Before the 1932 election, Vinson was made chairman of the Naval Affairs Committee. He would serve in that office until 1947 when the committee merged with the Military Affairs Committee to form the House Armed Services Committee. Under Vinson's leadership in the1930s, the United States naval force was essentially rebuilt. Congressman Vinson was a workaholic when it came to being a congressman. He was in his office well before 8:00 a.m on most days and spent his nights reading nearly every scrap of newspapers, books and reports as they related to the work of his committee. In 1938 and again in 1940, Cong. Vinson authored and ushered through Congress the Naval Expansion Acts which helped to prepare the country for the inevitable second World War. His efforts went somewhat un-applauded until the Japanese bombed Pearl Harbor on December 7, 1941.
At the beginning of World War II, Carl Vinson was one of the most powerful men in Georgia and in the nation. He had served longer in Congress than any other Georgian and had been a member of the House Naval Affairs Committee longer than any other Congressman in the country's history. From his Washington office, Congressman Vinson led the civilian effort to win the war on two oceans. He constantly pushed for more ships and more personnel. In the end, Vinson's efforts to build the greatest navy in the world were finally and wholeheartedly endorsed by the Congress and the President. As the war came to a close, Vinson made it clear that the country should not and must not scrap the country's naval force like it did following World War I. He was somewhat successful though many ships which were no longer necessary were sold to private companies for conversion into civilian ships and for scrap.
It was during the World War II years that Congressman Vinson's lasting legacy to Laurens County began. When county farmers lost their work force to the war effort and county leaders were denied an application to establish a prisoner of war camp here, Congressman Vinson stepped in and approved the transfer of some of the German and Italian soldiers incarcerated at Camp Wheeler in Macon to a camp in Dublin in the summer of 1943. For three summers the prisoners filled the void left by the hundreds of farm workers who were in military service.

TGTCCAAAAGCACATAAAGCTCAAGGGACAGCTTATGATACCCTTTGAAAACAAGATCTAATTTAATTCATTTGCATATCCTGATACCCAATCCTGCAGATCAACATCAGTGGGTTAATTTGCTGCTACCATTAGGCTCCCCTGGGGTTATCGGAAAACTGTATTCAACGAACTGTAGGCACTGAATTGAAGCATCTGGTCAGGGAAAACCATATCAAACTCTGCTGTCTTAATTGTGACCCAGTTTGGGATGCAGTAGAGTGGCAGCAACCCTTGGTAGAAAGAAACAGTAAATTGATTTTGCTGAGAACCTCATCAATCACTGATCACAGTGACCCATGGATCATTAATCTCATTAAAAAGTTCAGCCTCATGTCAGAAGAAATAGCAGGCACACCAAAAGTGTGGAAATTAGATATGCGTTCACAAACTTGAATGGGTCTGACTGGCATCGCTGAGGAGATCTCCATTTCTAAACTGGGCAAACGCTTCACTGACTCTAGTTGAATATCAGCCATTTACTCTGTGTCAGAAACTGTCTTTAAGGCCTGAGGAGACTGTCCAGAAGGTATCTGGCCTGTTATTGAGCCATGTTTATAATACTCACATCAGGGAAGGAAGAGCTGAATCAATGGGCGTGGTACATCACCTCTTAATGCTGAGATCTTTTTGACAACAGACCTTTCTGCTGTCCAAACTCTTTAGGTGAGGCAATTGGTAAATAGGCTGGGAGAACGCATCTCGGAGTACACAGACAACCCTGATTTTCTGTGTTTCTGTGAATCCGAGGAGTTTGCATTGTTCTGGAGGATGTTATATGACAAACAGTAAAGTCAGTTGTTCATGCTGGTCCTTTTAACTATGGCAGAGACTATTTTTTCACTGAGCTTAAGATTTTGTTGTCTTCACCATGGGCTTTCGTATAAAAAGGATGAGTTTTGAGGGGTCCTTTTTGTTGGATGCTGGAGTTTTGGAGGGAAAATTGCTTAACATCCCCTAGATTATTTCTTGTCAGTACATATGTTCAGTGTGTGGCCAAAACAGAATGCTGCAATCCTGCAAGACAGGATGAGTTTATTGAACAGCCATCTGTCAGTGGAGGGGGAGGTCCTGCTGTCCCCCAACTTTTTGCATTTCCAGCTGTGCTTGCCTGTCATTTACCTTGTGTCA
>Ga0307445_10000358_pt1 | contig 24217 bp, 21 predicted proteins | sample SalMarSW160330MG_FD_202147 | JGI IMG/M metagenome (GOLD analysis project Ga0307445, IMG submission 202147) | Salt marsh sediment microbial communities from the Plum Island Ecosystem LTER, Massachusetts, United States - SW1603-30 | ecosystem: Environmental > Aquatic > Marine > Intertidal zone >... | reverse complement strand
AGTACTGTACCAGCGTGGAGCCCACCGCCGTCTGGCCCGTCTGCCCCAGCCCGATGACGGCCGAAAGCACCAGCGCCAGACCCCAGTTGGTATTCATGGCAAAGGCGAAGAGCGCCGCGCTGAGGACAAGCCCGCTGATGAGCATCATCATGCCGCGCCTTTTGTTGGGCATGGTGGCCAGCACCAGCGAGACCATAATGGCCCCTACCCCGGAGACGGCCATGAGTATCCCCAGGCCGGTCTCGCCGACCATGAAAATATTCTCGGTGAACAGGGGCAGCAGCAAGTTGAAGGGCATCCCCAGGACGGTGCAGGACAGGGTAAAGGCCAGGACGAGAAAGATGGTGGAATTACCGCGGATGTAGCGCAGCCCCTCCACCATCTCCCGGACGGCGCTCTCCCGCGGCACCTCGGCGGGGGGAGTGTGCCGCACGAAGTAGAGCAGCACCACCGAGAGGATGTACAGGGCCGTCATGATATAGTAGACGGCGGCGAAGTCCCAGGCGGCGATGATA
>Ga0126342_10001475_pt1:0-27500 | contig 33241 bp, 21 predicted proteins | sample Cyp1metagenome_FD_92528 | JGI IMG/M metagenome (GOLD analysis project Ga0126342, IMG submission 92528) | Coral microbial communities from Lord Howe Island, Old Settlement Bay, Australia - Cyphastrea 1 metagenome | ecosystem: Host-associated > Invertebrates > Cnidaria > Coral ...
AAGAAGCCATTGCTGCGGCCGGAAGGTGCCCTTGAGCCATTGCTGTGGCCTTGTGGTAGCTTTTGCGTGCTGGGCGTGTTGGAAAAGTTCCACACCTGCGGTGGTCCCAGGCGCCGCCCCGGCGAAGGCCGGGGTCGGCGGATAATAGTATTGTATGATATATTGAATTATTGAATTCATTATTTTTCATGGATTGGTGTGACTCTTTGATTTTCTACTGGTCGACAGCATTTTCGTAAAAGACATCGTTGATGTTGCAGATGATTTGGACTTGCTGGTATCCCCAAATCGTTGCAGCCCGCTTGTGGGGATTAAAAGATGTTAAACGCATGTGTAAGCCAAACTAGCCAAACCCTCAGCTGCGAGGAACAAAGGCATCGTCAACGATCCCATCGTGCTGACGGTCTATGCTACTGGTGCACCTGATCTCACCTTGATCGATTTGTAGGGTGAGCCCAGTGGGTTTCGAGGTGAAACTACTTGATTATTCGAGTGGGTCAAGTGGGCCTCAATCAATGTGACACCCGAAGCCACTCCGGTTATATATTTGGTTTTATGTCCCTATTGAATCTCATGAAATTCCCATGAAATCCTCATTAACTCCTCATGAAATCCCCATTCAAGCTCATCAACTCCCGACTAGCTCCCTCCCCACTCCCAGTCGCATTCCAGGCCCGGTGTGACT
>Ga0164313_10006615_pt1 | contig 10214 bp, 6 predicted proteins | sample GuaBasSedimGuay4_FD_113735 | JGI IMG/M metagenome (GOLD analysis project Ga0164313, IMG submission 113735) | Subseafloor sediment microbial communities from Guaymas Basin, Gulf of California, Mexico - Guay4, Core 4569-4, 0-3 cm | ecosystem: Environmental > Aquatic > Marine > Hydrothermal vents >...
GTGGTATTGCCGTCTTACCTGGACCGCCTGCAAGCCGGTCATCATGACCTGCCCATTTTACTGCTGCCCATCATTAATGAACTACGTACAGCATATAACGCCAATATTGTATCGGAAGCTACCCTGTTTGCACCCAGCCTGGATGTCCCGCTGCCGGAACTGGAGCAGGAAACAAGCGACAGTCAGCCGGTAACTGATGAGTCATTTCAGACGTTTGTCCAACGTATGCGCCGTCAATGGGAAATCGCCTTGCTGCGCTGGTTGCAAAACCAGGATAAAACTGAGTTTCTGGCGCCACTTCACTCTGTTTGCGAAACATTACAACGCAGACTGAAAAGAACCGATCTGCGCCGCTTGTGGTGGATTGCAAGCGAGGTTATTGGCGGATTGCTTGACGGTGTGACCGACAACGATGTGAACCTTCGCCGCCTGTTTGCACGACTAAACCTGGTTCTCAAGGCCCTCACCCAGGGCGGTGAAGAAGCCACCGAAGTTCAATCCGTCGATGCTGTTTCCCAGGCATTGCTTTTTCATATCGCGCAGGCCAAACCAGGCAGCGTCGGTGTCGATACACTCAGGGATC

Right in the middle of the war Congressman Vinson wanted to make a lasting contribution to the citizens of the county who had stood behind him for many years. Vinson envisioned the establishment of a naval scarlet fever research hospital on the outskirts of Dublin. Still today some question the location of a naval facility more than 120 miles inland. The answer is simple. Dublin needed the economic shot in the arm that a hospital would generate. As many as one thousand people and a greater number of jobs were generated by the establishment of the hospital here in January 1945. The facility became part of the Veteran's Affairs Department in 1948. The hospital was renamed the Carl Vinson VA Medical Center in honor of the man who was responsible for the location of the facility which has a profound impact on Laurens County.
Ancillary to the location of the naval hospital was the location of an airport to facilitate the transportation of patients and personnel into the hospital. The airport was eventually turned over to the county and has been an important economic tool and recreational facility for more than sixty years. Obviously important in the location of the two facilities were the vast number of support jobs that were necessary to serve the civilian and military personnel working at the hospital. New homes were built by the hundreds to house families who were moving here from all parts of the country. Even local citizens built new homes with the security of their new found employment.